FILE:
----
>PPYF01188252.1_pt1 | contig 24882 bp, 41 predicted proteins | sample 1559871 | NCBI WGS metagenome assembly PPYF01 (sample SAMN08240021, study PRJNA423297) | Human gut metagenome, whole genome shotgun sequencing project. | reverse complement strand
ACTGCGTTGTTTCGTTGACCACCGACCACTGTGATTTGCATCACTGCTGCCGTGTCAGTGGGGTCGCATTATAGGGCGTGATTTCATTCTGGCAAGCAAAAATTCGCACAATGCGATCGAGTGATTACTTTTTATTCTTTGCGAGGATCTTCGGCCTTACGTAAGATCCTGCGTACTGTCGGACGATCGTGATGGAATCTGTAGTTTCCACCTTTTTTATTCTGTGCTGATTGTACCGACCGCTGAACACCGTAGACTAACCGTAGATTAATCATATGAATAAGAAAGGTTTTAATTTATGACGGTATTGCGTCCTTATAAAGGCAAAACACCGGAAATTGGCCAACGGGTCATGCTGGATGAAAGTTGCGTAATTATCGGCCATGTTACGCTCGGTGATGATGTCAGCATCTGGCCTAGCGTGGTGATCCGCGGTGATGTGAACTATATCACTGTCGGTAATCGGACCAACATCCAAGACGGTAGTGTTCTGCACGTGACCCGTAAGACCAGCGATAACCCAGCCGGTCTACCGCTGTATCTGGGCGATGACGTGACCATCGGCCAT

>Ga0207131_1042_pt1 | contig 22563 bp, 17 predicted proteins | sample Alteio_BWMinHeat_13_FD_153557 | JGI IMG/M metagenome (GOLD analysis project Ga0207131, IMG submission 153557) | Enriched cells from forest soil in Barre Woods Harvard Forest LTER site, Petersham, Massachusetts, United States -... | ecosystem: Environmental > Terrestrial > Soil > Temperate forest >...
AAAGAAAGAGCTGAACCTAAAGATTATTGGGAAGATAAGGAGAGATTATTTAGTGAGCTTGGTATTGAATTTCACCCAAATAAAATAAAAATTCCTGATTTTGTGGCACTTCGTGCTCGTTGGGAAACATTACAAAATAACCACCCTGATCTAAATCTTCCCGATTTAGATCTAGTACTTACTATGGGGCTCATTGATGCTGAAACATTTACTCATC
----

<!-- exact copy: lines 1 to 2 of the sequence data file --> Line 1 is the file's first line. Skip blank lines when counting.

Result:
>PPYF01188252.1_pt1 | contig 24882 bp, 41 predicted proteins | sample 1559871 | NCBI WGS metagenome assembly PPYF01 (sample SAMN08240021, study PRJNA423297) | Human gut metagenome, whole genome shotgun sequencing project. | reverse complement strand
ACTGCGTTGTTTCGTTGACCACCGACCACTGTGATTTGCATCACTGCTGCCGTGTCAGTGGGGTCGCATTATAGGGCGTGATTTCATTCTGGCAAGCAAAAATTCGCACAATGCGATCGAGTGATTACTTTTTATTCTTTGCGAGGATCTTCGGCCTTACGTAAGATCCTGCGTACTGTCGGACGATCGTGATGGAATCTGTAGTTTCCACCTTTTTTATTCTGTGCTGATTGTACCGACCGCTGAACACCGTAGACTAACCGTAGATTAATCATATGAATAAGAAAGGTTTTAATTTATGACGGTATTGCGTCCTTATAAAGGCAAAACACCGGAAATTGGCCAACGGGTCATGCTGGATGAAAGTTGCGTAATTATCGGCCATGTTACGCTCGGTGATGATGTCAGCATCTGGCCTAGCGTGGTGATCCGCGGTGATGTGAACTATATCACTGTCGGTAATCGGACCAACATCCAAGACGGTAGTGTTCTGCACGTGACCCGTAAGACCAGCGATAACCCAGCCGGTCTACCGCTGTATCTGGGCGATGACGTGACCATCGGCCAT